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Mike Wincott


Senior Director Client Solutions, EMEA

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Global mobility: Reducing the carbon-heaviest function in HR

Expatriate employees have a heavy carbon footprint. What can organisations do to make a more sustainable mobility programme?

Global Mobility is probably one of the most carbon-heavy functions within HR. Deploying talent sustainably on a global basis presents companies with challenges that can seem overwhelming. However, it also offers the potential to make a meaningful contribution towards carbon reduction goals

Sustainability as a focus area

The sustainability quandary is top-of-mind among global mobility professionals. 83% said that they will be implementing sustainability initiatives into their mobility programme within the next three years. 

The Global Mobility function has a number of levers that it can pull to generate more sustainable talent mobility. These levers are both strategic and tactical. Strategic actions broaden the range of options available to the business to deploy talent creatively and sustainably.

They aim to meld together competing for priorities such as enhancing the assignee experience, improving mobility’s track record on Diversity, Equity and Inclusion (DE&I) and offering greater flexibility, to develop solutions that fundamentally change the face of talent mobilisation.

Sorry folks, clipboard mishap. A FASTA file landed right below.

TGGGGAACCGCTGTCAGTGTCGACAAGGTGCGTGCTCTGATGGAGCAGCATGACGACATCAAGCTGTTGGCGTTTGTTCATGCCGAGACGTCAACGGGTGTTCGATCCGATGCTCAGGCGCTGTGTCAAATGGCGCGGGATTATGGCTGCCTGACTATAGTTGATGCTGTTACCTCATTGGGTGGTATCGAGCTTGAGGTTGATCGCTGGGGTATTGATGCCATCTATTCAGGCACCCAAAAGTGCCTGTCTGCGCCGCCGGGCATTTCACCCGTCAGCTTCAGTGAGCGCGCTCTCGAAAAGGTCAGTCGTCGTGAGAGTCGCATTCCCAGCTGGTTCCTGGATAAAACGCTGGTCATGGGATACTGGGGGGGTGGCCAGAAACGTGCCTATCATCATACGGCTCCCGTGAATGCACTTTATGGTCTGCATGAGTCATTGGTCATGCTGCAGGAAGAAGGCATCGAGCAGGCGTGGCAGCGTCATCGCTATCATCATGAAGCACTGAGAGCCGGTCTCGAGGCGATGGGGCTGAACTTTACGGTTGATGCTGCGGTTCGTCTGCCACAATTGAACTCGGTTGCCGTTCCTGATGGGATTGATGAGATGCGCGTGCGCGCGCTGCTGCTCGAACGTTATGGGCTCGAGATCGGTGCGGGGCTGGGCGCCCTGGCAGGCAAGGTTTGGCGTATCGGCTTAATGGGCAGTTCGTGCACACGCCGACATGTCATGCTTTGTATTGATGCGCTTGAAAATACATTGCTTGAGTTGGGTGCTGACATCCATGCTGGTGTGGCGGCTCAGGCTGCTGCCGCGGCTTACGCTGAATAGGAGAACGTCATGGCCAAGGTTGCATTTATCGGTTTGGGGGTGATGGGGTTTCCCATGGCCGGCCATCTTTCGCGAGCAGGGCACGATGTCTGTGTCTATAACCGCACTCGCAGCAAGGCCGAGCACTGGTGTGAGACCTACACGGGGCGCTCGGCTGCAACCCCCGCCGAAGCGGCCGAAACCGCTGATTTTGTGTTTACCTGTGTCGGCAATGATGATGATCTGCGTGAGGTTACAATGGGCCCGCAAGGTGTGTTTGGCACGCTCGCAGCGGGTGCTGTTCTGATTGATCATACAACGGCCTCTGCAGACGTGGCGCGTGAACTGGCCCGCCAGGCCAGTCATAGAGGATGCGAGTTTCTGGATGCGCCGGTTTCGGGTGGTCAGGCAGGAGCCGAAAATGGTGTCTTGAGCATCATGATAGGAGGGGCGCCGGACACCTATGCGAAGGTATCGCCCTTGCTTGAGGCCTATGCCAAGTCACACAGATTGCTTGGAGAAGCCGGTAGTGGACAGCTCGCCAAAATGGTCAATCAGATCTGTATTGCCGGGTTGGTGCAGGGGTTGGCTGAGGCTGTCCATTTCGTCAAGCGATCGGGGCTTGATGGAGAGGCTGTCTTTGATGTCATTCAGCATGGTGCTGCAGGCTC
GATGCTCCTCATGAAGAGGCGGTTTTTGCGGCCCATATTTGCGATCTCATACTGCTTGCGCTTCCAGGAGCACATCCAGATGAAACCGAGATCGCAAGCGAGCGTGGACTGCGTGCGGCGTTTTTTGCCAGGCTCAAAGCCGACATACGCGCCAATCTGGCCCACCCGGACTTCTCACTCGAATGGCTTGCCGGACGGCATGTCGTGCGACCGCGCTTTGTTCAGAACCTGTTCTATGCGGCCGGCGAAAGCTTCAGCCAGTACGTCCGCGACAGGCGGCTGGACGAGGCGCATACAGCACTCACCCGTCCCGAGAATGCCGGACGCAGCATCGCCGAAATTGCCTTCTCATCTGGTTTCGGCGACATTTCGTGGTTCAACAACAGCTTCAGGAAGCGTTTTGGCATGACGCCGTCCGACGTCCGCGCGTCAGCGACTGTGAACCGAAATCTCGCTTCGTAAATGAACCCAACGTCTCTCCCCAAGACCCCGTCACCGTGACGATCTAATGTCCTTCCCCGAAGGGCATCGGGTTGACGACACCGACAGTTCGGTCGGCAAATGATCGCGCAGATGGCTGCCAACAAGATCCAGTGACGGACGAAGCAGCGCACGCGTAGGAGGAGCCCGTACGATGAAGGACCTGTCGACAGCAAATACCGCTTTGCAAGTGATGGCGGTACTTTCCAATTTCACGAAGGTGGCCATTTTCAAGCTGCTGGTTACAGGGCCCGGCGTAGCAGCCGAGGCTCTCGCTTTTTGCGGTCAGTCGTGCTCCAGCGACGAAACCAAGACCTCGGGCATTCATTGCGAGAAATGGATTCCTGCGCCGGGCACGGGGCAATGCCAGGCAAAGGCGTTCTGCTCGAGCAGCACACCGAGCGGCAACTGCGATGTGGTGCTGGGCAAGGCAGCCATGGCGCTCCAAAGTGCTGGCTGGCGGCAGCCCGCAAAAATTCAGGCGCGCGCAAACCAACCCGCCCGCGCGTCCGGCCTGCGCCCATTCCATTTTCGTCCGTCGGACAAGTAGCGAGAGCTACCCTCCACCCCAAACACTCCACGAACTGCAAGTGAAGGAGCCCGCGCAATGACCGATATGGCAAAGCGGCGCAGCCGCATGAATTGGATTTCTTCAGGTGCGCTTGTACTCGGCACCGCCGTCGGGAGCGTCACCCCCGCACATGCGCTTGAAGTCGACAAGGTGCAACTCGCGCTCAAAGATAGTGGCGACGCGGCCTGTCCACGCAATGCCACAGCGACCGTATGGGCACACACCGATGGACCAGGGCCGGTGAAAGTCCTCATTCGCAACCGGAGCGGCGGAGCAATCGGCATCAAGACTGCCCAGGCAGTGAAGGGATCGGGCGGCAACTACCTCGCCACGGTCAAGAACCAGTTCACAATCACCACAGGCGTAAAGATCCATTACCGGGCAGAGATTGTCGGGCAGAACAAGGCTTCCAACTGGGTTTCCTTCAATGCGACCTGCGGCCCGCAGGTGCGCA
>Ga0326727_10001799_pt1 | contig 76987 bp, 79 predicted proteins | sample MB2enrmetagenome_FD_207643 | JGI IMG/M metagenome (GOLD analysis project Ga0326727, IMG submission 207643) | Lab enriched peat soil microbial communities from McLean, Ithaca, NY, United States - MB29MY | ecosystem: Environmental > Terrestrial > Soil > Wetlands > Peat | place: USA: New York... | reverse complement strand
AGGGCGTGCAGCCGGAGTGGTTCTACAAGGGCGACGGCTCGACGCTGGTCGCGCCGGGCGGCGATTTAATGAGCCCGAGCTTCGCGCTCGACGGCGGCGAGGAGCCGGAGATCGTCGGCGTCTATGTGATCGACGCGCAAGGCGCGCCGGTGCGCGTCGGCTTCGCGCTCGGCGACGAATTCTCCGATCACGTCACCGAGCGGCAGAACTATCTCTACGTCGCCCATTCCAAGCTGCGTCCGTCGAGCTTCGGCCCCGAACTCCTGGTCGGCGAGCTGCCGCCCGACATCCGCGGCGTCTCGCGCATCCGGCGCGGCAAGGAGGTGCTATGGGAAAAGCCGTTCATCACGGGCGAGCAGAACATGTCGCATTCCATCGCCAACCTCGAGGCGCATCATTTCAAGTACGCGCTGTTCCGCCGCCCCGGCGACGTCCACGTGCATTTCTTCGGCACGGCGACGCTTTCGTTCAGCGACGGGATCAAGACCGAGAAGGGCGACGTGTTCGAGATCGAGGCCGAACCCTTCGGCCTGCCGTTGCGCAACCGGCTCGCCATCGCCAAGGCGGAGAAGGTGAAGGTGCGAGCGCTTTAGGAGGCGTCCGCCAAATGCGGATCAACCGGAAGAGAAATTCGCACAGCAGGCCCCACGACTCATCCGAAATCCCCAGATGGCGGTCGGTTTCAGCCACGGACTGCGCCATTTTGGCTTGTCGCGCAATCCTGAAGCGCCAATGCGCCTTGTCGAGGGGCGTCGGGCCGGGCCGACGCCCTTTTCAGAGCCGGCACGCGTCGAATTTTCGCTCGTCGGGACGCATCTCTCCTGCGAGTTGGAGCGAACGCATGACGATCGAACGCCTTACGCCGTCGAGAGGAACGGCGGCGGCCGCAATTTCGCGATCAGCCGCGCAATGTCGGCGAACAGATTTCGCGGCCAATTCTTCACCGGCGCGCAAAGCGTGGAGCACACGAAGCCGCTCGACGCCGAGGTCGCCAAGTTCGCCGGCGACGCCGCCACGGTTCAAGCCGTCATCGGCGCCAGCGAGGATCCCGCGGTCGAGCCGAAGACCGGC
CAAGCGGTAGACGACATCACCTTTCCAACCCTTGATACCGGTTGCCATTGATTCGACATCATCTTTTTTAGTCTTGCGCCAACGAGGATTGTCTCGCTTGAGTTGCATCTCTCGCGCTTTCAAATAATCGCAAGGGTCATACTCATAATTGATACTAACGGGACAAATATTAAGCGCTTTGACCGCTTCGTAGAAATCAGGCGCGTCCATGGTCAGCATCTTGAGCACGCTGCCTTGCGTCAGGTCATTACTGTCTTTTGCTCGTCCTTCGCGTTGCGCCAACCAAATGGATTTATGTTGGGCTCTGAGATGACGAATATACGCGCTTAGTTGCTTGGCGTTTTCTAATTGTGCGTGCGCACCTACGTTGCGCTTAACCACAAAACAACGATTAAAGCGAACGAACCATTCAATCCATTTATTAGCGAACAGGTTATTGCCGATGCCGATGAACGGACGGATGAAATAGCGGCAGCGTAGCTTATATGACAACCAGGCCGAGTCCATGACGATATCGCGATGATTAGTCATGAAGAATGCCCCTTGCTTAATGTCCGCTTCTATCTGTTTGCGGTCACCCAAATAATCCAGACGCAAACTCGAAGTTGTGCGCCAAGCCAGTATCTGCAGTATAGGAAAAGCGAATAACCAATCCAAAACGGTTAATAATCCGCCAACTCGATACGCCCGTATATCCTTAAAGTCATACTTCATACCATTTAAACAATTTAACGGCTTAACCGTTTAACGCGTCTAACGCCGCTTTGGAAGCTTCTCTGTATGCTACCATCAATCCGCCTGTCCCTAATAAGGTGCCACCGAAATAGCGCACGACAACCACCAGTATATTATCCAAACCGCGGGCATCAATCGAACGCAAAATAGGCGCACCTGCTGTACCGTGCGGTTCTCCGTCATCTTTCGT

The strategic role of Global Mobility

Although it is not realistic to ask Global Mobility to ground all assignees and cancel international assignments, Global Mobility can guide the business in reassessing the true need and value of an assignment. By asking critical questions such as ‘can the role be performed remotely’, or ‘can it be filled locally’, Global Mobility can help the business make better decisions. 

Additionally, Global Mobility also has a role to play through the development of mobility options that support the business’ talent needs and employees’ personal agendas. For example, offering virtual assignments that simultaneously tackle, sustainability, flexibility and DE&I objectives.

Companies can now offer employees, who for many reasons may have felt a traditional assignment was not feasible, the chance to work on an international project in an international team.

As a talent enabling function, there are significant challenges for Global Mobility to develop the infrastructure that supports remote work and virtual assignments. A myriad of compliance, operational and cultural hurdles need to be overcome.